What Is Device Fingerprinting? Identifying Online Fraudsters In 2018
Device Fingerprinting can be just as useful as physical fingerprinting – if you know how to use it!
Online streaming is currently one of the most lucrative ways to make money online. With 20 something-year-olds earning up to $500,000 a month playing video games, everyone wants to make it big. But with thousands of others streamers out there competing for subscribers, viewers, sponsors and marketing deals, getting your stream noticed has never been harder.
Nevertheless, this competitiveness and almost impossible task hasn’t put people off trying. Some streamers are hell-bent on achieving fame and success no matter what it takes, even if it includes breaking a few rules or terms of service. By using fraudulent techniques known as viewbotting, these individuals can catapult themselves to stardom and profits in record time. With thousands of dollars up for grabs, the risk seems little when compared to the potential rewards.
These fraudulent techniques might not sound like they’re harming anyone, but that’s because they’re costing them millions of dollars instead. Thanks to viewbotting, advertisers are wasting millions on adverts that are never seen by real people. There’s no other way to say it: they’re falling victim to ad fraud.
Marketing agencies and advertisers are always looking for new and original ways to target the younger generations. With millions of youngsters saying no to Facebook, TV, and other social media, getting products in front of youngsters can be hard when they’re too busy playing games. Though over the last few years, the popularity of online streaming has increased dramatically. This means that for many advertisers, online streaming is now the go-to place for targeting younger generations with their products. However, with the rise of viewbotting, and increased fraud, how long can this new marketing platform last?
To help you understand what viewbotting is, we’re taking a closer look at what it is and whom it affects. From why people do it, to how streaming platforms are fighting back; welcome to the dark world of viewbotting.
Before we dive into why people viewbot, first we need to get a firm understanding of what it is. So what exactly does viewbotting mean?
Viewbotting is an interesting term that is used to describe a type of fraudulent activity found on many streaming websites. Although it’s not linked to any streaming website in particular, you’ll most commonly find this term used when talking about Twitch.tv
Launched in 2009, Twitch.tv is currently the biggest online streaming platform in the world. At any given time during the day, there are hundreds of thousands of streamers playing video games while competing for subscribers and viewers. Some streamers have become so popular that they regularly draw in hundreds of thousands of viewers and make money in the same range. From playing the latest popular games to goofing around outside, everyone has their own niche and target audience they’re trying to attract.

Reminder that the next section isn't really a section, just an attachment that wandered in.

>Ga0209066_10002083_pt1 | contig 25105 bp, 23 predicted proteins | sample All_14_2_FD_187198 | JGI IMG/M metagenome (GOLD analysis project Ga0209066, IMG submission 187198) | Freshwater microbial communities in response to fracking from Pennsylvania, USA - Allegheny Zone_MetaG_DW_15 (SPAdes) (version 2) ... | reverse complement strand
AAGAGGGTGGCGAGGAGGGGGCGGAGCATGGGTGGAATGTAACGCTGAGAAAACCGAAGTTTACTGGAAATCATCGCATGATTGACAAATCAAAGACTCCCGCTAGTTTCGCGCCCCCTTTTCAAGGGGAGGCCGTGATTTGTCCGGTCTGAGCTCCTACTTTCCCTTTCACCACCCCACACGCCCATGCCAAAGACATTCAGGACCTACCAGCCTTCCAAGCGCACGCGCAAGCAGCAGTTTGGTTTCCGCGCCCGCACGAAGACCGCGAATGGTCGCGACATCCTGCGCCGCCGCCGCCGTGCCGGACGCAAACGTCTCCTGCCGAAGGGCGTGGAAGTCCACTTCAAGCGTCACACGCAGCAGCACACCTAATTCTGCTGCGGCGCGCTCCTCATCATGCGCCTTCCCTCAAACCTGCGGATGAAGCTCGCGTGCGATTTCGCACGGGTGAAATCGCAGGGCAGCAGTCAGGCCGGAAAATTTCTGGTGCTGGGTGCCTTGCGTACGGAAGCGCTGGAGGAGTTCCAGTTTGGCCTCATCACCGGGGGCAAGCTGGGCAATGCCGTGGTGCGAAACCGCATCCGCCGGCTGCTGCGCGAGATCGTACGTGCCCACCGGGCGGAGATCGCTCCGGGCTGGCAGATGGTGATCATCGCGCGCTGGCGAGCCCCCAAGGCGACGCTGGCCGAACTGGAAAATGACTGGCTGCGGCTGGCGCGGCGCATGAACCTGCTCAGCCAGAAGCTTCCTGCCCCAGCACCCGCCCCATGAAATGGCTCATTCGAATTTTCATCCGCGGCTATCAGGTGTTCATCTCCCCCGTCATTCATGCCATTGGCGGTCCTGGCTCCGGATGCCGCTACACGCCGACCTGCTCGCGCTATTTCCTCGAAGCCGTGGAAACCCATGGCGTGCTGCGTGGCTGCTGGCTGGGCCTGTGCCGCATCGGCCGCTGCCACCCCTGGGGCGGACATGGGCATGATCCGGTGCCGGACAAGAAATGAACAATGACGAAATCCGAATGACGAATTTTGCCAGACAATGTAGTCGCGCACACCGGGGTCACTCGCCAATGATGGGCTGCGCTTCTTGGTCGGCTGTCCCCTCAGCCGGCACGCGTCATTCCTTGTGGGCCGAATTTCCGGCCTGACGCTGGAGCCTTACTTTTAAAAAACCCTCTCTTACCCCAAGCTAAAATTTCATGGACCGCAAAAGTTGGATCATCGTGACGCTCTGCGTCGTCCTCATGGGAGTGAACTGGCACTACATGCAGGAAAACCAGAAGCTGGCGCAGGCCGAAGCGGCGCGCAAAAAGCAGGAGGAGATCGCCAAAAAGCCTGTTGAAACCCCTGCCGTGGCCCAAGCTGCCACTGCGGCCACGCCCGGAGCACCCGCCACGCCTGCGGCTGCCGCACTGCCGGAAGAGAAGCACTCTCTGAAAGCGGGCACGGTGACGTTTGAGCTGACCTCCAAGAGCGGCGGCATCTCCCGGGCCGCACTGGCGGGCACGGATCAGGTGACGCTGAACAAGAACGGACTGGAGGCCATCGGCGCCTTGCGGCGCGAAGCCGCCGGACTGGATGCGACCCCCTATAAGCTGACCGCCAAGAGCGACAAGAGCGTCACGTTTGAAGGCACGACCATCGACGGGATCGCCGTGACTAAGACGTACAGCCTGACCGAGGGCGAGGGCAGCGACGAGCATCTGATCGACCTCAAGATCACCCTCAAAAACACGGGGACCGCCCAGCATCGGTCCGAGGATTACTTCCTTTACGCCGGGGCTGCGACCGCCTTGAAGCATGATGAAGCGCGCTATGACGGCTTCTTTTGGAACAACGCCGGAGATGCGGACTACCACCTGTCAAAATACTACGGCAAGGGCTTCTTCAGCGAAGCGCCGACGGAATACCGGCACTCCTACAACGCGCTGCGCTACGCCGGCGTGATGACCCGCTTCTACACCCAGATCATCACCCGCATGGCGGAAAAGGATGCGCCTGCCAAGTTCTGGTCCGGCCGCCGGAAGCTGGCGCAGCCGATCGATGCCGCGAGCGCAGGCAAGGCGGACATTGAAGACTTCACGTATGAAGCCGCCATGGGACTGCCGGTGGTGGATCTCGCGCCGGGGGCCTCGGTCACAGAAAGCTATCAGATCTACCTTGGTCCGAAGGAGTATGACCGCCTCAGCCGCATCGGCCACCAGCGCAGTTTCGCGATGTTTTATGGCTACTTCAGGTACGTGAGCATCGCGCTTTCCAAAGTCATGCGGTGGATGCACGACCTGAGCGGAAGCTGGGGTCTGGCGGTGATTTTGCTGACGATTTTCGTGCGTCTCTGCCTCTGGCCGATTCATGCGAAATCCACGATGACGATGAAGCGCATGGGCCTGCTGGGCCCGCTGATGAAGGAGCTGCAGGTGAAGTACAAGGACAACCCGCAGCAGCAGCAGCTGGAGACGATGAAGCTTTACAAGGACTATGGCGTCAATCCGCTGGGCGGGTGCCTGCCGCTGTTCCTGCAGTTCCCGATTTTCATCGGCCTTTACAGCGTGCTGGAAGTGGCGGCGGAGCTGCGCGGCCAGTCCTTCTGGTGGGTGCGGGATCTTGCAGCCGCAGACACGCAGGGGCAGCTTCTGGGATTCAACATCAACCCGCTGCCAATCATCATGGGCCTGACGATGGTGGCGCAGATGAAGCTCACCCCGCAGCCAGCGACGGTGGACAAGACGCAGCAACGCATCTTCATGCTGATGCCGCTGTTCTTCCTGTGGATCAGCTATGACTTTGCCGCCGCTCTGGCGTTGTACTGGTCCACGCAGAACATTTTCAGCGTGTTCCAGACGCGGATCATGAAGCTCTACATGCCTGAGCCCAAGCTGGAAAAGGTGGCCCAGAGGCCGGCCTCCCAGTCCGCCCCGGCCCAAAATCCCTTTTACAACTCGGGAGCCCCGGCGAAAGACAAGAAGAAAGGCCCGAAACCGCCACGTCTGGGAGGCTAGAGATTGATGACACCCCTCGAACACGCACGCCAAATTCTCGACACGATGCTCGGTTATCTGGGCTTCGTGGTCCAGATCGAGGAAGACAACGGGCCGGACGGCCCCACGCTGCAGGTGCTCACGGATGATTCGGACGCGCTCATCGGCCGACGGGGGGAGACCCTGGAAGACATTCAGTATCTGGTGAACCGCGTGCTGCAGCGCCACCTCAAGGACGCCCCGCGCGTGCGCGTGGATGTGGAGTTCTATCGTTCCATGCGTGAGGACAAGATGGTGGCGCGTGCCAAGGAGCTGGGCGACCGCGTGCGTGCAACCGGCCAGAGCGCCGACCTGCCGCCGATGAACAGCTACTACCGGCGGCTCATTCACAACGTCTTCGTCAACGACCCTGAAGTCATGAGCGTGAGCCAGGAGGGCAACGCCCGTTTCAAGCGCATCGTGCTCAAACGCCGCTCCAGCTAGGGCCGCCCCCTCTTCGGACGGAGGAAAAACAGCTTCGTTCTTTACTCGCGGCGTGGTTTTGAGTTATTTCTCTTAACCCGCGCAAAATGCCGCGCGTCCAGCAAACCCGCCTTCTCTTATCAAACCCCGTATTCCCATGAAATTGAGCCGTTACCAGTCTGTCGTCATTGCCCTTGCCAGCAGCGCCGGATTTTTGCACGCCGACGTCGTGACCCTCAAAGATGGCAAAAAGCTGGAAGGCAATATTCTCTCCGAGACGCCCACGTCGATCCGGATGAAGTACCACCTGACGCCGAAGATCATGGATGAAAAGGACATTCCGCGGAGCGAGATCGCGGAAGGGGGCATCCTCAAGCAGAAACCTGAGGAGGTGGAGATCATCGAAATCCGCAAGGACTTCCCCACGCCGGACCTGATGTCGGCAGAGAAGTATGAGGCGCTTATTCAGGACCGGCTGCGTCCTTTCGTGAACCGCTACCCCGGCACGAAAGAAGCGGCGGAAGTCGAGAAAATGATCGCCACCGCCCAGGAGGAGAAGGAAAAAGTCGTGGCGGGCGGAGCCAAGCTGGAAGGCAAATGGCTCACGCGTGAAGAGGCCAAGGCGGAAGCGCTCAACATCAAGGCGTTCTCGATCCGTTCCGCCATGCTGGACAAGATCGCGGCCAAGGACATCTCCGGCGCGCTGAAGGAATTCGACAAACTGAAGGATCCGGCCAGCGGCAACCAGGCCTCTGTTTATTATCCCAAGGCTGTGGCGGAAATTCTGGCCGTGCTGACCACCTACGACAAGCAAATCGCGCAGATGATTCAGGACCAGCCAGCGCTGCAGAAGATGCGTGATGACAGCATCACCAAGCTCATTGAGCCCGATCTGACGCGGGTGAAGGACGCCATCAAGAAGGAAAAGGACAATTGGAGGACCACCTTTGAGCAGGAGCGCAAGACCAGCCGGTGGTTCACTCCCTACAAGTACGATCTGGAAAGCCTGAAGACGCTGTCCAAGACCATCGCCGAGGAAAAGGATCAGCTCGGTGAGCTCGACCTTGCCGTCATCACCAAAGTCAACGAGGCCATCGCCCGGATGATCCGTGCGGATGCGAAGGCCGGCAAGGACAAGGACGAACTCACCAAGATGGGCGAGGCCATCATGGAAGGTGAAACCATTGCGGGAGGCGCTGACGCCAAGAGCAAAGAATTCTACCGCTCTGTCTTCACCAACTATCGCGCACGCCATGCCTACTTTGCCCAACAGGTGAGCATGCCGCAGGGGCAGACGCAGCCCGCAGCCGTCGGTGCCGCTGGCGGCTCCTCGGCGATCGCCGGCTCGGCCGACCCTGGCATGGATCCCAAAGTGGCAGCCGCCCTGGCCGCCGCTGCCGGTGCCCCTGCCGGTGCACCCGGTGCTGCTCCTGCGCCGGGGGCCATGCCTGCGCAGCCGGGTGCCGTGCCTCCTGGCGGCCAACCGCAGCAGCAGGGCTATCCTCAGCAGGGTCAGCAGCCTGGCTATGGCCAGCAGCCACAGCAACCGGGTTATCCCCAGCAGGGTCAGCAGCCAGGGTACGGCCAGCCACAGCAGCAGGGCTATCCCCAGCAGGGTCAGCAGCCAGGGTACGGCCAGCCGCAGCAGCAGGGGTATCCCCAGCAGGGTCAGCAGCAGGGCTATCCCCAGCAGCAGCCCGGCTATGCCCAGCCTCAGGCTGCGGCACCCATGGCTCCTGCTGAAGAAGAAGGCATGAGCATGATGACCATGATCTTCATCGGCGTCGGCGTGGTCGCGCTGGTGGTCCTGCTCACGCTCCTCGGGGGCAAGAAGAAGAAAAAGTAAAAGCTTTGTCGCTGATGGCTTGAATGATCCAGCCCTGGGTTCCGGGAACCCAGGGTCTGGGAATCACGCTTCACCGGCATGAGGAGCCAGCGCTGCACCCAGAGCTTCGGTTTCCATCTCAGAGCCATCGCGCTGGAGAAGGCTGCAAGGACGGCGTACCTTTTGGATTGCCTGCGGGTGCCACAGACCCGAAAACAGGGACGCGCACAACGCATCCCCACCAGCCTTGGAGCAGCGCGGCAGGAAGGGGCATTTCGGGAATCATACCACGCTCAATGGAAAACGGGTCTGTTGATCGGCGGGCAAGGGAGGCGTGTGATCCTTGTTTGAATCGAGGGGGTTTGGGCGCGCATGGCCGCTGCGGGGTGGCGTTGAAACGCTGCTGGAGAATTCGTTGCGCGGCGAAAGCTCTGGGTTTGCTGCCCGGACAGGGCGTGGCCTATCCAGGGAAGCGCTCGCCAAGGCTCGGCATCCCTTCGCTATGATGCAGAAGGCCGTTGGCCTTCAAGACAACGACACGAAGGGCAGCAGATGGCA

By default, Twitch arranges streams into their own game category. For example, any stream playing Fortnite will be placed in the Fornite gaming category and any stream playing League of Legends will be placed in the League of Legends category like below.
Within these gaming categories, streams are sorted by the most concurrent viewers to the least concurrent viewers. This means if you happen to have the most concurrent viewers at a given time, then you’ll be the first stream at the top of the page. To achieve such a feat, you’ll need an army of loyal subscribers and followers that enjoy watching you game.
But what about if you don’t have any fans or viewers? This is where viewbotting comes in, and why it was invented.
Viewbotting allows streamers to “rent” viewers for their stream, which in turn can be used to help push them up the virtual leaderboard. When many streamers first start out, it can be very hard to attract the attention of viewers and gain followers. Just imagine being at the bottom of the page with 5,000 other streams in front of you. Getting to the top can seem like an impossible challenge. Nevertheless, with viewbotting, you can easily rent 100, 200 or in some cases up to 1,000 viewers to watch your stream. These fake viewers push your stream up on the leaderboard and significantly increase the chances of real viewers stumbling across your stream.
Ever since Twitch was released back in 2009, viewbotting has been a popular technique for many streamers to gain exposure fast. Some of the biggest streamers out there have been accused of viewbotting, but with little evidence, these accusations have been linked back to other jealous streamers spreading rumors. If a streamer is caught viewbotting, then there’s a good chance they’ll get their stream banned and lose all of their hard work. Yet with so much potential earnings on the horizon, it’s a risk many streamers are willing to take.